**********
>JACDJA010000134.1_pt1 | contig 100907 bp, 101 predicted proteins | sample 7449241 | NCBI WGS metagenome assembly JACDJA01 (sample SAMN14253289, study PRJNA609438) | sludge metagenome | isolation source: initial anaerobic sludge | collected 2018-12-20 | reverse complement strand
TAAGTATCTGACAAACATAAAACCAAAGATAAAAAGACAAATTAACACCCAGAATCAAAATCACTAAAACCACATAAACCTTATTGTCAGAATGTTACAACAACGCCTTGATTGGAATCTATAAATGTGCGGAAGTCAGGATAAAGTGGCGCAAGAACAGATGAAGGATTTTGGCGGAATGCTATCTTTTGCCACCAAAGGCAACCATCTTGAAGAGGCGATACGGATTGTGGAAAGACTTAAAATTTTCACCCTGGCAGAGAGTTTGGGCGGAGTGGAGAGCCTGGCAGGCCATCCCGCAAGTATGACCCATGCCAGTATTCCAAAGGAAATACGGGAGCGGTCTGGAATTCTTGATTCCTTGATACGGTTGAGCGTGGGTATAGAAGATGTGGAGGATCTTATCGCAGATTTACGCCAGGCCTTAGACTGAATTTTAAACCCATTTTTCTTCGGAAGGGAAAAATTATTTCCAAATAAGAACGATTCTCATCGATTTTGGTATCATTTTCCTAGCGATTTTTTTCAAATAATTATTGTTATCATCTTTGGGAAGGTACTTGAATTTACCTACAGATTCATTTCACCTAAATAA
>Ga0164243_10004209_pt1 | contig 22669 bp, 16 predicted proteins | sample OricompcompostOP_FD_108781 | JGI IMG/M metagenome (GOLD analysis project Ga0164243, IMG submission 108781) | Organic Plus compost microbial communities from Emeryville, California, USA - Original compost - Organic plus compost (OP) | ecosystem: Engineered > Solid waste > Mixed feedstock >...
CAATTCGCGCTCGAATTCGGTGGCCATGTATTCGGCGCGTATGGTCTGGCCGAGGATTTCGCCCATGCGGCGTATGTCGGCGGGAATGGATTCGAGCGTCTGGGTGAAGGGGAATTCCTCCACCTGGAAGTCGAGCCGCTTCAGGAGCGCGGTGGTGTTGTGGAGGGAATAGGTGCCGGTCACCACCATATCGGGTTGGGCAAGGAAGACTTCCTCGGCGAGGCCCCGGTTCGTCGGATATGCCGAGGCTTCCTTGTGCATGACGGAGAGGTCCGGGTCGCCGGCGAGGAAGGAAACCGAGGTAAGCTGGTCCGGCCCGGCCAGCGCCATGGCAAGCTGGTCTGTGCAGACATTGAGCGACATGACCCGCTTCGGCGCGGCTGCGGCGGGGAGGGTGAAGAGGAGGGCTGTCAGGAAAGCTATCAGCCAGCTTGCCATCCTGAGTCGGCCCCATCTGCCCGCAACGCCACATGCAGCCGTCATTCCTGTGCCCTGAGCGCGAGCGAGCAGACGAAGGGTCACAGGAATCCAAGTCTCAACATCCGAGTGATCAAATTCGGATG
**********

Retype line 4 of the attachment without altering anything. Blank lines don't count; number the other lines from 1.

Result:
CAATTCGCGCTCGAATTCGGTGGCCATGTATTCGGCGCGTATGGTCTGGCCGAGGATTTCGCCCATGCGGCGTATGTCGGCGGGAATGGATTCGAGCGTCTGGGTGAAGGGGAATTCCTCCACCTGGAAGTCGAGCCGCTTCAGGAGCGCGGTGGTGTTGTGGAGGGAATAGGTGCCGGTCACCACCATATCGGGTTGGGCAAGGAAGACTTCCTCGGCGAGGCCCCGGTTCGTCGGATATGCCGAGGCTTCCTTGTGCATGACGGAGAGGTCCGGGTCGCCGGCGAGGAAGGAAACCGAGGTAAGCTGGTCCGGCCCGGCCAGCGCCATGGCAAGCTGGTCTGTGCAGACATTGAGCGACATGACCCGCTTCGGCGCGGCTGCGGCGGGGAGGGTGAAGAGGAGGGCTGTCAGGAAAGCTATCAGCCAGCTTGCCATCCTGAGTCGGCCCCATCTGCCCGCAACGCCACATGCAGCCGTCATTCCTGTGCCCTGAGCGCGAGCGAGCAGACGAAGGGTCACAGGAATCCAAGTCTCAACATCCGAGTGATCAAATTCGGATG